Working as little as even two night shifts a week significantly increases a woman’s risk of miscarriage, Danish researchers say.
Based on their analysis of data from a cohort of over 22,000 pregnant women primarily employed at hospitals, researchers found those women who worked two or more night shifts the previous week were 32% more like to have a miscarriage after week eight of their pregnancy, compared with women who did not work night shifts.
In addition, increasing the number of night shifts and the number of consecutive night shifts during weeks three to 21 increased the risk of miscarriage even further in a dose-dependent manner.
The study findings, published recently in BMJ publication, Occupational and Environmental Medicine, support previous research that suggested a link between working nights and miscarriage. But previous studies had been limited by a lack of detailed data about the women’s exposure to night work which had meant the link between cause and effect could not be confirmed.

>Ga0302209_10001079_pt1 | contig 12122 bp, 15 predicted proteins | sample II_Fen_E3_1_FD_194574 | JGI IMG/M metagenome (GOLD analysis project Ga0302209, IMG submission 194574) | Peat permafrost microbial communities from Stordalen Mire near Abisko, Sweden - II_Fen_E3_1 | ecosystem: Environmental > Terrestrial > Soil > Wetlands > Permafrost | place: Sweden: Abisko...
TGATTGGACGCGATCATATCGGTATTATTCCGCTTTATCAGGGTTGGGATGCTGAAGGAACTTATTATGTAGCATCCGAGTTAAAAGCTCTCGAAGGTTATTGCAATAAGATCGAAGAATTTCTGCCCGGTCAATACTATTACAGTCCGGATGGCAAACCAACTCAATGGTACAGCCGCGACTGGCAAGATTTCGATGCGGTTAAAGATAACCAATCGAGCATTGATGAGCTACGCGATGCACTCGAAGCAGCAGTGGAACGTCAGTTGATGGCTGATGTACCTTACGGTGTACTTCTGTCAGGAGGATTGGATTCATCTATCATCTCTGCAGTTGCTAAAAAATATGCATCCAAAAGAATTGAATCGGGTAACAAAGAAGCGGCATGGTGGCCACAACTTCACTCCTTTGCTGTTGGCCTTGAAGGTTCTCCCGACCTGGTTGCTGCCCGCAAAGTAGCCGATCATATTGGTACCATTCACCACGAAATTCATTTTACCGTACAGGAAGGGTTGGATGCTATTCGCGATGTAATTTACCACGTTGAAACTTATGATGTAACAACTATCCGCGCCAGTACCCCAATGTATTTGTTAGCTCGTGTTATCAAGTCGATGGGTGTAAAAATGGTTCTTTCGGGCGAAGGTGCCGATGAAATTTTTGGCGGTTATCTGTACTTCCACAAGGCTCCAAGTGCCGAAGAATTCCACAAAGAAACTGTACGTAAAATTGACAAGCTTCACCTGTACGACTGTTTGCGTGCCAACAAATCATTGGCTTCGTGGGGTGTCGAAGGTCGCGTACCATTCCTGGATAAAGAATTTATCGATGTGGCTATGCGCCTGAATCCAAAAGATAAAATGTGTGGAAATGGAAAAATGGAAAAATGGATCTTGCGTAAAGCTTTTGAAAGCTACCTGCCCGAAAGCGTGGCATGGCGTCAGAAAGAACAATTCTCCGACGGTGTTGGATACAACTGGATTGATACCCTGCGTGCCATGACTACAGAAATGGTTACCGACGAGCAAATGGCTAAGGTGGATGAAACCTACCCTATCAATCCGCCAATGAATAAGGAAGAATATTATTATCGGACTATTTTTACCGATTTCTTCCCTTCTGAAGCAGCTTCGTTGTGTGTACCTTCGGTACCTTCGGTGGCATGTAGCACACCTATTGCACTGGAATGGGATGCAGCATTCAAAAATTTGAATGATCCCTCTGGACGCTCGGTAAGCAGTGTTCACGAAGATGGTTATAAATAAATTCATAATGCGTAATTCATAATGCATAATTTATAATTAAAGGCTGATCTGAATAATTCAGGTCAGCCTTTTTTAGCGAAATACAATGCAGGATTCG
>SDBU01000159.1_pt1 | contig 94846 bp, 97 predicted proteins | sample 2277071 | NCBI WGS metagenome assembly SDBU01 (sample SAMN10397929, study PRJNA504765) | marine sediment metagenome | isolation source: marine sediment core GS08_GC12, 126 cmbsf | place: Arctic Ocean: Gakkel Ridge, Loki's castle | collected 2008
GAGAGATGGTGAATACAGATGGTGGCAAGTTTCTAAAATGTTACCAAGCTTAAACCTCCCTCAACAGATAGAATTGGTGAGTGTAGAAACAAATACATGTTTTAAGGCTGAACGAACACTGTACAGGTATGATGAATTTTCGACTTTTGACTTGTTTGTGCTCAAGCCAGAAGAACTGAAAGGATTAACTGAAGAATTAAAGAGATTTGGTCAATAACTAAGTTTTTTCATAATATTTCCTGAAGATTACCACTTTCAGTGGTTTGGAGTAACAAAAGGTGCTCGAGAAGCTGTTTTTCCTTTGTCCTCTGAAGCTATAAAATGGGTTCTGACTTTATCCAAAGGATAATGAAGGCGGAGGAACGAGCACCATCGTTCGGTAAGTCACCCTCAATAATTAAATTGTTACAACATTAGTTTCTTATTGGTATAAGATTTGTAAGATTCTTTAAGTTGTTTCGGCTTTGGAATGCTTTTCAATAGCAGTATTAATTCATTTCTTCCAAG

Miscarriages are known to be very common with the researchers quoting the estimate that about one third of all human embryos are lost, most of them soon after conception. They also quote the figure that more than half of all miscarriages are the result of chromosomal abnormalities in the fetus.
The finding of the association between night work and miscarriage at week eight supports the hypothesis that it is the environmental exposure that is the risk factor, as miscarriages associated with chromosomal abnormalities have generally occurred earlier in the pregnancy.
Night work is believed to be a threat to the viability of pregnancies because of its effect on maternal levels of endogenous melatonin, a hormone thought to play a role in optimal function of the placenta. Exposure to light at night, along with the disruption of the normal circadian sleep-wake cycles associated with night work, both decrease melatonin release.
The study potentially has significant implications and ramifications.
“This new knowledge has relevance for working pregnant women as well as their employers, physicians and midwifes,” the study authors said.
“Moreover, the results could have implications for national occupational health regulations,” they concluded.